The case is complicated: How do you prosecute a crime that crosses borders? A federal court ruled this summer that a Mexican family has the standing to sue U.S. border agents, so the Rodriguez family did.

According to the Arizona Republic, there are six similar cases pending where a border agent has shot and killed across the border.

The fence on the border at Nogales. (Bill Clark/CQ Roll Call Photo)

The fence on the border at Nogales. (Bill Clark/CQ Roll Call Photo)


The relationship between Nogales, Sonora, and Nogales, Ariz., has become increasingly symbiotic. Years ago, locals only thought they needed northbound lanes at the border for trucks to import goods to America. Today?

“We never thought we would need southbound lanes. Now, we have four,” says Jaime S. Chamberlain, a Nogales produce distributor. 

Mexico’s burgeoning middle class has increasingly taken advantage of the shopping across the border, which typically offers better-quality and sometimes cheaper goods.

A customs agent at border security in Nogales, Ariz. (Bill ClarkCQ

A customs agent at border security in Nogales, Ariz. (Bill Clark/CQ Roll Call)

Customs and Trade

Meet the Men in Blue, or as Grijalva calls them, the “unsung heroes” of the border. These U.S. Customs agents are charged with inspecting thousands of vehicles every day as they cross the border, in part to ensure swift trade between the countries.

Grijalva says in an interview his House Republican colleagues should hear from these agents like this one on their next trip to the border.

“The business folks, and the produce brokers: They’re not exactly liberal firebrands about immigration reform,” he says. “They’re conservative businessmen that see the detriment it’s doing to the economy of the region and nationally — trade people. I’d have him talk to them, and talk to customs as much as you talk to border control.”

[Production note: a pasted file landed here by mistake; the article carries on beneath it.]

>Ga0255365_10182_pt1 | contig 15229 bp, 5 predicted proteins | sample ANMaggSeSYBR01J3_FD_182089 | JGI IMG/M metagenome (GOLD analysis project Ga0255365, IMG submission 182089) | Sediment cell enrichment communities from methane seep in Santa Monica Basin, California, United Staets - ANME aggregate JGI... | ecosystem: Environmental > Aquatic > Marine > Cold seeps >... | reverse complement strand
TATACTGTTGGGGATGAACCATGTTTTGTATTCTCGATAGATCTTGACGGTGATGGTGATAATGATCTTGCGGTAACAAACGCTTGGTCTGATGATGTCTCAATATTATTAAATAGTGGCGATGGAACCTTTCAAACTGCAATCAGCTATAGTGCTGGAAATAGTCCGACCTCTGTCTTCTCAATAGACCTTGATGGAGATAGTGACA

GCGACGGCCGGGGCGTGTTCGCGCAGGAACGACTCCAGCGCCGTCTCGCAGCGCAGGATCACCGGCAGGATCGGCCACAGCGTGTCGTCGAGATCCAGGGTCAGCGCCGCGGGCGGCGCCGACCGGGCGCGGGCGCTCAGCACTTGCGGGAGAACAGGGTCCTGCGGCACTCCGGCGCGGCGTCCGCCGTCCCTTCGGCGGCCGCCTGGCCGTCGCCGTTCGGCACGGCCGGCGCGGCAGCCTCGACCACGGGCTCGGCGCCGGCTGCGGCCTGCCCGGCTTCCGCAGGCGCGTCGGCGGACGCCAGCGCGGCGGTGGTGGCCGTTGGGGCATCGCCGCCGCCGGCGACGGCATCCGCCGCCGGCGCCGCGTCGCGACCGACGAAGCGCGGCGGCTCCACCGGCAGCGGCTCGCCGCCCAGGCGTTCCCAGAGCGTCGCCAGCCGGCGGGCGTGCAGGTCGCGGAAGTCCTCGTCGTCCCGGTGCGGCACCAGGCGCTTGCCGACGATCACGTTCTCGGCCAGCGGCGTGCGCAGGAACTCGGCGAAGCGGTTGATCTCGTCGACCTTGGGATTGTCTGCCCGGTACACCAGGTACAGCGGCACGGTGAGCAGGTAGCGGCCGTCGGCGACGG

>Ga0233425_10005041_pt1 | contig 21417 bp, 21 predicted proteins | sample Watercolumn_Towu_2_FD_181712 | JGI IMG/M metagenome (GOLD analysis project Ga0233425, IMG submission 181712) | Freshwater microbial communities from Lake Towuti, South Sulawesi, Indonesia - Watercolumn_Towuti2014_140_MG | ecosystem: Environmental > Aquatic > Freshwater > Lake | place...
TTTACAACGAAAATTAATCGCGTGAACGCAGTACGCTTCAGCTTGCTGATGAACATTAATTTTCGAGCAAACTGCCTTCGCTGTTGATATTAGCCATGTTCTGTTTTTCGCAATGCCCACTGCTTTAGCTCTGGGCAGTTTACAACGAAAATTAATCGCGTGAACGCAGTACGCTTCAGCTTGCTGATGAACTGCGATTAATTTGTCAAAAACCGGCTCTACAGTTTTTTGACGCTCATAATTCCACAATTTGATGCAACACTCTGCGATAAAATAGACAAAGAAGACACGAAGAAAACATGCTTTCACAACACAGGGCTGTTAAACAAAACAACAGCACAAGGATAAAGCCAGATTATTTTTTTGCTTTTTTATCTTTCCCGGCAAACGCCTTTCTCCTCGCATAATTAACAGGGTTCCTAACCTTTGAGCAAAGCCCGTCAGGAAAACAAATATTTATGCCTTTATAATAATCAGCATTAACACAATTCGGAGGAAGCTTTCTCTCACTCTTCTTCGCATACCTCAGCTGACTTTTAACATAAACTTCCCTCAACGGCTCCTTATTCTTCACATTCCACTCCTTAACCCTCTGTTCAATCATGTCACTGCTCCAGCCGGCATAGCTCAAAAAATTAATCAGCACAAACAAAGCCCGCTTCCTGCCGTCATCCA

Bill Clark contributed to this report. 


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  • HelpSaveMaryland

    Really? Life can be complicated but enforcing immigration laws is a piece of cake in comparision. The only thing broken is the will of this Administration to deport those here illegally who crossed the border or overstayed a visa. Start by deporting the illegals roaming with impunity from the law in our neighborhoods. Take some photos of that process with the illegals in handcuffs. Next, round up those who walk across the border, fingerprint/photogragh them too. Promise to put them in jial if you see their faces again. Advertise this to the Mexican government and all Central American countries. Problem solved. No Amnesty. Jobs for Americans.

  • teapartyimmigrationcoalition

    Well, if you wanted the truth, you wouldn’t go to this Congressman. The truth is that the Border can be secured; it should be secured and, because it’s not, we are being killed at the rate of 25 per day by illegal aliens. And that’s only the tip of a very huge iceberg.
    Texas estimates that 600,000 crimes by illegals in 6 years. Extrapolating that, we get 1,200,000 crimes per YEAR nationwide! And that’s by illegals. And these would be unnecessary because, Mr Congressman, if they weren’t here, for the past 10 years alone, Nearly 100,000 Americans would still be alive!
    How do you like having blood on your hands, Mr Congressman?

  • Bill__Kennedy

    You should have one picture of the Ebola crisis, which could have been stopped some time ago for well under half a billion dollars. That’s about when the American establishment was obsessing about the great ‘humanitarian crisis’ on our Southern border. This was when a lot of mainly middle class Central Americans and their children showed up there demanding aid. Obama wanted $3.7 billion as an opening payment to cope with it.

    The American establishment pushes immigration to the max because corporations and K Street want that endless supply of cheap labor and population growth, which makes their investments more valuable. So they marketed this invasion as our great humanitarian duty to put up the immigrants and their gang escorts at HHS at $1000 / day, average 35 days – K Street compassion.

    Meanwhile, people including heroic health workers die from Ebola because African hospitals lack cheap basics like bleach and rubber gloves, and a real humanitarian crisis spins wildly out of control, but apparently the establishment hasn’t figured out a way to monetize Ebola yet.